We also demonstrate the use of silicon wafers with crystallographic orientations besides <111> and <100> in order to manufacture gratings with facet angles near those proposed for off-plane X-ray spectrographs. In grating fabrication processes with a KOH etch step, the blaze angle of the grating is set by the angle between the [111] direction and the wafer normal. The grating grooves are then patterned parallel to the [01] direction in order to bound the KOH etch by {111} planes. Franke et al. 1997 [6] and Chang et al. 2004 [8] set the facet angle of their fabricated gratings by dicing a <111> ingot off-axis, while Chang et al. 2003 [7] used both <100> and off-axis cut <111> Si wafers. However, silicon foundaries are typically only capable of realizing off-axis cuts of 10, well below the blaze angles proposed for notional off-plane X-ray spectrographs. By way of an example, Arcus requires a blaze angle near 30, while the Off-Plane Grating Rocket Experiment (OGRE) proposes to use gratings with a 28 blaze [10]. By using other commercially available crystallographic orientations of silicon, however, a variety of blaze angles can be obtained. The resulting facet angles for a number of common silicon wafer crystallographic orientations are given in Table 1. Furthermore, through off-axis cutting of wafers with different crystallographic orientations, it is possible to obtain any blaze angle that might be desired for an off-plane grating spectrometer in the future.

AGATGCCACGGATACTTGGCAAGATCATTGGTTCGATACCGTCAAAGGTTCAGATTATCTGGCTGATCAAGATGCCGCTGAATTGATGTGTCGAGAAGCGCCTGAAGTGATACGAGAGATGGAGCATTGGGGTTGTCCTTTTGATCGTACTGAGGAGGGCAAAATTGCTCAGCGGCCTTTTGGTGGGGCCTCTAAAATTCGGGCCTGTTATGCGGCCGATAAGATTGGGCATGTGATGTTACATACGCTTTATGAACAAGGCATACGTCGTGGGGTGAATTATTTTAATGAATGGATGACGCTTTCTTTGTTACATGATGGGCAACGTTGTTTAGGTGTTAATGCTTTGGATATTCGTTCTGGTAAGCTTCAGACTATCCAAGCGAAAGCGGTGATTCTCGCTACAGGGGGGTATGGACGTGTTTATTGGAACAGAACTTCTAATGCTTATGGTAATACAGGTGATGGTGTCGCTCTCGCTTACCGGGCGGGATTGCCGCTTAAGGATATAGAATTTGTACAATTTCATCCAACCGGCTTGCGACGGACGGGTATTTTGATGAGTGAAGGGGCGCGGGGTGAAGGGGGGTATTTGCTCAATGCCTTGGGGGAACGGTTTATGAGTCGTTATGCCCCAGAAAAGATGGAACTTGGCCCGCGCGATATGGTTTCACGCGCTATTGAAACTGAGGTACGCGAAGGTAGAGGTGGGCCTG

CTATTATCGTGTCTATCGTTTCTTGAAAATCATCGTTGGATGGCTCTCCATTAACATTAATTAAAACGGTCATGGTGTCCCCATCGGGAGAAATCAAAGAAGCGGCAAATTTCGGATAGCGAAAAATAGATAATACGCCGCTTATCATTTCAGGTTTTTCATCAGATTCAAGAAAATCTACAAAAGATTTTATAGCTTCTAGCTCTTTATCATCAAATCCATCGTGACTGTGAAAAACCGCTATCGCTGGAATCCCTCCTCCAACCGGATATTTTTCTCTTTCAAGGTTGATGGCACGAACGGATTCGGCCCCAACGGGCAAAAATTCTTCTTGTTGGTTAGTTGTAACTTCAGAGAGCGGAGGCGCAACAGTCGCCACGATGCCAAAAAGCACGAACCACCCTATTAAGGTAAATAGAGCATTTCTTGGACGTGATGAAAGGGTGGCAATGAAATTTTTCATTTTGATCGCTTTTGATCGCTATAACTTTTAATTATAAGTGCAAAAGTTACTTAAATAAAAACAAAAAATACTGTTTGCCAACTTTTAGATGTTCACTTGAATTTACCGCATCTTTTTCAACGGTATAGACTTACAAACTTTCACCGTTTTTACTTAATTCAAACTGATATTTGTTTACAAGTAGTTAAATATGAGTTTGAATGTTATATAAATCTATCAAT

Wafer Orientation Blaze Angle
<111>
<211>
<311>
<511>
<711>
<100>
Table 1: Facet angles achievable using different crystallographic orientations of silicon wafers.